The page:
14. A key agreement system according to claim 11, wherein said combinatorial group multiplier comprises:
a braid group conjugation module; and
a rewriter connected to an output of said braid group conjugation module.
15. A key agreement system according to claim 14, wherein said rewriter is responsive to a pseudorandom number.
16. A key agreement system according to claim 14, wherein said combinatorial multiplier is a braid group multiplier.
17. An asymmetric encryption method comprising the steps of:
transforming a private element and a public combined input monoid list received over a channel not constrained to security into a monoid key wherein said transforming is based on the word problem for monoids;
combinatorially acting on said monoid key and an input message to create an encrypted output.
18. An encryption method according to claim 17, wherein said step of acting is based on group theory.
19. An encryption method according to claim 17, wherein said step of combinatorially acting is a monoid action.
20. An encryption method according to claim 19, further comprising the step of comparing said encrypted output to an encrypted input.
21. An encryption method according to claim 18, wherein said step of combinatorially acting is a group action based on the conjugacy problem.
22. An encryption method according to claim 16, wherein said step of combinatorially acting is a braid group action.
23. An encryption method according to claim 21, wherein said step of combinatorially acting further comprises a key inversion step.
24. An encryption method according to claim 23, further comprising the step of canonically reformatting said encrypted output.
25. An encryption method according to claim 17, further comprising the step of creating a set of input monoids.
26. An encryption method according to claim 25, wherein said step of creating a set of input monoids further comprises the step of processing pseudo random numbers into monoids.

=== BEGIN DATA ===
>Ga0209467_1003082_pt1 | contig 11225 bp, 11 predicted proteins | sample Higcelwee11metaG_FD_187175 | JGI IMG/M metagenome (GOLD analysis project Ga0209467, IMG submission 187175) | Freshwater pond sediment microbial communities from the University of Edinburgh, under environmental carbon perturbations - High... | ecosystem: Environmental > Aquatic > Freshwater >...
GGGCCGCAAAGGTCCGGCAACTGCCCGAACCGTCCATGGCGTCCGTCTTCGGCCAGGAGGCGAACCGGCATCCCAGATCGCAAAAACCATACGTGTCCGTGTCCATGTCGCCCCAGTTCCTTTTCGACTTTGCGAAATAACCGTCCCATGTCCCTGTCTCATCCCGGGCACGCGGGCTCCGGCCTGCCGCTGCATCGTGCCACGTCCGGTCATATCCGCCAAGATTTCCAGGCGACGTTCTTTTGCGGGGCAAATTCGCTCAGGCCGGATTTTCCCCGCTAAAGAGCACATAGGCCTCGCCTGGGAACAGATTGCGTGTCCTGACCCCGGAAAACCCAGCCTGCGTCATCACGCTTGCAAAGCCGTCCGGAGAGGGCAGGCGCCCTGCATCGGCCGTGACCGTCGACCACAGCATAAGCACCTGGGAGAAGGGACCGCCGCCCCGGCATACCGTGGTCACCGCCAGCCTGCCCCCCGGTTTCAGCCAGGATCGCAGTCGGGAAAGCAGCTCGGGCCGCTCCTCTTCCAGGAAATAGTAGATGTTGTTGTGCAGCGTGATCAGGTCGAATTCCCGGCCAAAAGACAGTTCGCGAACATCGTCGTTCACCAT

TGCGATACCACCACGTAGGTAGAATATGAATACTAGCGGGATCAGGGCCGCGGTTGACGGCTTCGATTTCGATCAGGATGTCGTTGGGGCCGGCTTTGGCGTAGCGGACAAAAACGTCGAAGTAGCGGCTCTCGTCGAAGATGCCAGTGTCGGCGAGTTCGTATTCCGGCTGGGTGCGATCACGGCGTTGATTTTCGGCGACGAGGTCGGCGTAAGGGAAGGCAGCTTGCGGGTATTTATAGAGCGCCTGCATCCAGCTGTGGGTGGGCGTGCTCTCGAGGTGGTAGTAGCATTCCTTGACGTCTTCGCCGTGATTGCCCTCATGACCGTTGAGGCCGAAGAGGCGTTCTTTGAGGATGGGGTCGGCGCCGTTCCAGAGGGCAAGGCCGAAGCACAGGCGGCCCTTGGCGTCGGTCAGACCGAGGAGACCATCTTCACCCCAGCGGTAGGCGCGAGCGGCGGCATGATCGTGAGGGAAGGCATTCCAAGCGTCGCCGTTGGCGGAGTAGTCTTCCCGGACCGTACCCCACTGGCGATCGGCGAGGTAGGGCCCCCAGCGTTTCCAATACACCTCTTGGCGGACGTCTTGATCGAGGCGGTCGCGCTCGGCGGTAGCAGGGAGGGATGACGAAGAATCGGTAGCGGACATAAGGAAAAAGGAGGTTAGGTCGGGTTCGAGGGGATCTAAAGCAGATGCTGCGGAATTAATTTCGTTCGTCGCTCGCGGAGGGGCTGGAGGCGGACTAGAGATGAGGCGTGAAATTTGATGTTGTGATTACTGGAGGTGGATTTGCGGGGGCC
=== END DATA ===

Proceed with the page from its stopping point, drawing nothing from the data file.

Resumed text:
27. An asymmetric method for establishing a key comprising the steps of:
transforming a private element and a group of elements associated with a remote system into a local combination based on a combinatorial relationship;
receiving a remotely generated combination over a channel not required to be secure;
combinatorially multiplying a multiplier input and said remotely generated combination wherein said multiplier input is related to said private element; and
extracting a key from said private element and the result of the step of combinatorially multiplying.
28. A method according to claim 27, wherein said step of combinatorially multiplying further comprises the step of rewriting the result responsive to a pseudorandom input.
29. A method for establishing a key according to claim 27, further comprising:
a step of generating a local group of elements; and
a step of generating the private element, wherein said private element is generated from one or more elements of said local group elements.
30. A method for establishing a key according to claim 27, wherein said step of combinatorially multiplying is a group multiplication.
31. A method for establishing a key according to claim 27, wherein said step of transforming comprises the steps of:
conjugating a combination based on a combinatorial relation by said private element; and
rewriting, responsive to a pseudorandom process, the result of the step of conjugating.
32. A method for establishing a key according to claim 31, wherein said step of combinatorially multiplying is a braid group multiplication.
33. A method for establishing a key according to claim 31, wherein the step of conjugating is a braid group conjugation.
Description
BACKGROUND OF THE INVENTION

1. Field of the Invention

The invention relates to algebraic key establishment protocols for cryptographic applications.

2. Description of the Prior Art

Key Establishment Protocols